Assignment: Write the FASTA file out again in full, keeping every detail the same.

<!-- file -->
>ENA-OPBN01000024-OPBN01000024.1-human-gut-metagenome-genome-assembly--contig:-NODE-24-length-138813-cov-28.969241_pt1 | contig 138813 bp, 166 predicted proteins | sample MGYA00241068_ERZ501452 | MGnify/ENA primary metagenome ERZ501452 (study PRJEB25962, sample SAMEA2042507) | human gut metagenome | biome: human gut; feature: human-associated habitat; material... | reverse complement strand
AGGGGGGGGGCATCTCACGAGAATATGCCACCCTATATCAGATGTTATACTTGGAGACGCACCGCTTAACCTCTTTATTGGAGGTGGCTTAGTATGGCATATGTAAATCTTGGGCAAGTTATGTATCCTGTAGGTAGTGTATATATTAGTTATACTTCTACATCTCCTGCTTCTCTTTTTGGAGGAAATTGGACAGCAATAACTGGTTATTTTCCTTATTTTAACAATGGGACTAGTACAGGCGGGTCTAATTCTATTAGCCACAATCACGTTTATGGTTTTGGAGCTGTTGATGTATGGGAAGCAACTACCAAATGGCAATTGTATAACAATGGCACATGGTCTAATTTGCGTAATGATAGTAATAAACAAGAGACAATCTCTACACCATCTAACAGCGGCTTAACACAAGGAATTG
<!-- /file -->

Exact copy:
>ENA-OPBN01000024-OPBN01000024.1-human-gut-metagenome-genome-assembly--contig:-NODE-24-length-138813-cov-28.969241_pt1 | contig 138813 bp, 166 predicted proteins | sample MGYA00241068_ERZ501452 | MGnify/ENA primary metagenome ERZ501452 (study PRJEB25962, sample SAMEA2042507) | human gut metagenome | biome: human gut; feature: human-associated habitat; material... | reverse complement strand
AGGGGGGGGGCATCTCACGAGAATATGCCACCCTATATCAGATGTTATACTTGGAGACGCACCGCTTAACCTCTTTATTGGAGGTGGCTTAGTATGGCATATGTAAATCTTGGGCAAGTTATGTATCCTGTAGGTAGTGTATATATTAGTTATACTTCTACATCTCCTGCTTCTCTTTTTGGAGGAAATTGGACAGCAATAACTGGTTATTTTCCTTATTTTAACAATGGGACTAGTACAGGCGGGTCTAATTCTATTAGCCACAATCACGTTTATGGTTTTGGAGCTGTTGATGTATGGGAAGCAACTACCAAATGGCAATTGTATAACAATGGCACATGGTCTAATTTGCGTAATGATAGTAATAAACAAGAGACAATCTCTACACCATCTAACAGCGGCTTAACACAAGGAATTG